Wins

In terms of defining an environment for success, the panel agreed that disruptive tech, the right partnerships, and a shared, long-term goal and vision are critical. “We rode the wave of mobile penetration,” said Gustav (Praekelt), but he noted that organisations should remain conscious of exploiting and promoting human interaction “for humans the most basic form of communication is using speech and imagery.” Partnerships enable organizations the flexibility and agility to diversify their client base and increase product/service adoption by playing to their complementary strengths to learn more about, and meet, their needs. According to David (aWhere), “Our real goal is to provide farmers with weather data. Given that agriculture is a weather-driven sector, farmers really do need to have insights into how weather is changing… and what to do about it.”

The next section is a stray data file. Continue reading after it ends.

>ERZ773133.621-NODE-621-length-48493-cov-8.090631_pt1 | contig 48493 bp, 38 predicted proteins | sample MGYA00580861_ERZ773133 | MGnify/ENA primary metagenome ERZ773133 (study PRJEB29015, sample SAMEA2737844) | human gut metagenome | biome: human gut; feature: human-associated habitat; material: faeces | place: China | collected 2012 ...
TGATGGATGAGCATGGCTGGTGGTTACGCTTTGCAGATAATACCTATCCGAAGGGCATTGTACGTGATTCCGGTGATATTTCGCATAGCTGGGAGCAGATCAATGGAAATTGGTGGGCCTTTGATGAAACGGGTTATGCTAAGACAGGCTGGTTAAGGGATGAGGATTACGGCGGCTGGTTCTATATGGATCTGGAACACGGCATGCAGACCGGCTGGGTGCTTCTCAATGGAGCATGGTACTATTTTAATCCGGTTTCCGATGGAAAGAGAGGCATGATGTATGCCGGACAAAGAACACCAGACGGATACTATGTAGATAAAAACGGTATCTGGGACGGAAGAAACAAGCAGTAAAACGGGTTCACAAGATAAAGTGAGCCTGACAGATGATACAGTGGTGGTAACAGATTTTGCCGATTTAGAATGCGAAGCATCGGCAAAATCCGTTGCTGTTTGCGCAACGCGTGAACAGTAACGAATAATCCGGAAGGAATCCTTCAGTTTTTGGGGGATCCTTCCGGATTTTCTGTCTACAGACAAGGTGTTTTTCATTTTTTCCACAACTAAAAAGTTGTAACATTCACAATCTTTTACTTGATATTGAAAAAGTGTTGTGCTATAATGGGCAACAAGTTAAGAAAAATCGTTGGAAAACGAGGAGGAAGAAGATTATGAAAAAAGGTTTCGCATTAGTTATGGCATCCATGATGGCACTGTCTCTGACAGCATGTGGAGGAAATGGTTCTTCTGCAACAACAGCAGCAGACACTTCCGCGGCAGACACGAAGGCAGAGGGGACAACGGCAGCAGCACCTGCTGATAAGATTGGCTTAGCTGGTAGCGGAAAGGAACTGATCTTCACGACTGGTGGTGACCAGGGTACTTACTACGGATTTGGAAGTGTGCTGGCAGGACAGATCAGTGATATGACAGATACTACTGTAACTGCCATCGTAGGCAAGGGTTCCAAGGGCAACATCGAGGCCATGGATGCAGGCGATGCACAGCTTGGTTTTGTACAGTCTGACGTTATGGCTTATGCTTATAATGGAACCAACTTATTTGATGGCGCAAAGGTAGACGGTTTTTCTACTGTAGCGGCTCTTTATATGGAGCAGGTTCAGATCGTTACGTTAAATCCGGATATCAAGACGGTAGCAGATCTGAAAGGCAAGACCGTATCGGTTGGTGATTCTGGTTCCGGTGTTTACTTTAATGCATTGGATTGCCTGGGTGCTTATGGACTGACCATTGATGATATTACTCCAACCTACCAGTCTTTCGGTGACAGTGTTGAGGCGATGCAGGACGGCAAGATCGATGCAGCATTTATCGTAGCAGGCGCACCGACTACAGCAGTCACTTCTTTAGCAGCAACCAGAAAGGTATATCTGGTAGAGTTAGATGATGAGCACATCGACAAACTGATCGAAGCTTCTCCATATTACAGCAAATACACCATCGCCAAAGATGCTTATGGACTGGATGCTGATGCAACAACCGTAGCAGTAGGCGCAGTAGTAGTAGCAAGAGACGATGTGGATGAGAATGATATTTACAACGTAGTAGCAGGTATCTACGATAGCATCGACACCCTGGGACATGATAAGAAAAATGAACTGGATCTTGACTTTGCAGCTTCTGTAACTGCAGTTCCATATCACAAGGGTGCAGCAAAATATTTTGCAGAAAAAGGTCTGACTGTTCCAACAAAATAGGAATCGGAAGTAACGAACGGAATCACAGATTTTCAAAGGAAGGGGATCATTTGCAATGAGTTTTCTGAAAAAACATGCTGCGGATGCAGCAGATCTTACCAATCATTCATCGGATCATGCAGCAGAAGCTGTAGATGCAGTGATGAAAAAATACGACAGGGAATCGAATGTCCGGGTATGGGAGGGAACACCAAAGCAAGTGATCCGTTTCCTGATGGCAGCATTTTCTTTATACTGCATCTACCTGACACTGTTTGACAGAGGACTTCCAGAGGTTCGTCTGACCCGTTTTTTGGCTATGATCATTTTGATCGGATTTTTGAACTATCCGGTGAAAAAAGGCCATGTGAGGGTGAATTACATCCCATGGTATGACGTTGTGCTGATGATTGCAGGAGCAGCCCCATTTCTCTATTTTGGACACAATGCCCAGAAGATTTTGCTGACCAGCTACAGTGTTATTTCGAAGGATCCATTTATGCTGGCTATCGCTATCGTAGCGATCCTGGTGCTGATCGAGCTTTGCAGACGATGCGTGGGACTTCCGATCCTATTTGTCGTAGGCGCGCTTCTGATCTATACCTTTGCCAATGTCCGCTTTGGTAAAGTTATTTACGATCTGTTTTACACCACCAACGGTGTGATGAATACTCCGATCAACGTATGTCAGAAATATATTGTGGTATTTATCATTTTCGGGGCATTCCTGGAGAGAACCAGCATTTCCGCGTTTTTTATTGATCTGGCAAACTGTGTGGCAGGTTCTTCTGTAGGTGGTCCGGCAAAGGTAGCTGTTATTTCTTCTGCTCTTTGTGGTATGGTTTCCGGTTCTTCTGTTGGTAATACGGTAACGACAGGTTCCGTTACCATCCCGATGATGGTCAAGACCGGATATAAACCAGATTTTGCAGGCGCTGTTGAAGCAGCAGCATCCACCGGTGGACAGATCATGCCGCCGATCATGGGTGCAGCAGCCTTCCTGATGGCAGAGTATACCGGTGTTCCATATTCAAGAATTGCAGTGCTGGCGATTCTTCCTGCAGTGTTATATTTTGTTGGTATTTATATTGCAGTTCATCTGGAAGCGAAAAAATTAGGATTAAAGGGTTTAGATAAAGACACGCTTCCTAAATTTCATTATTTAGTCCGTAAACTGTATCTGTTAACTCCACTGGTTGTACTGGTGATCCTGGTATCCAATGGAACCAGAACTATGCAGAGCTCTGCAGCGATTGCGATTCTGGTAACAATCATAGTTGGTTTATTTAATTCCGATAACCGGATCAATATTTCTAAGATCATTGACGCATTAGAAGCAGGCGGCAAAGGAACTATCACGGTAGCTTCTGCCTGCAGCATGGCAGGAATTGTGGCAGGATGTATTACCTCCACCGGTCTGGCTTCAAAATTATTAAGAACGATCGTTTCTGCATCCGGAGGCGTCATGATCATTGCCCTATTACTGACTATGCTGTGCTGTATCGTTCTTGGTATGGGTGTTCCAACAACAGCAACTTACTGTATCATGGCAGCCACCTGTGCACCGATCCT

Fails 

Balancing the right set of Key Performance Indicators between partners is key to ensure continuous learning and improvement, and one of the pitfalls the panelists identified was the risk of over-emphasising certain KPIs at the costs of others, especially when there are multiple facets of a service given the different partners involved. According to Laura (Vodafone Group), when KPIs don’t reflect the needs of every partner equitably, valuable insights which can incentivise the providers’ behaviors in terms of outreach and in the long run also affect the bottom line can be overlooked, negatively affecting the partnership overall. Another fail, according to Catherine (NASA Harvest), is not being able to provide the level of detail that smallholder farmers need which involve “Packaging and curating and customisation, to use complex information in the farmers’ language that informs how they should behave to mitigate crises”.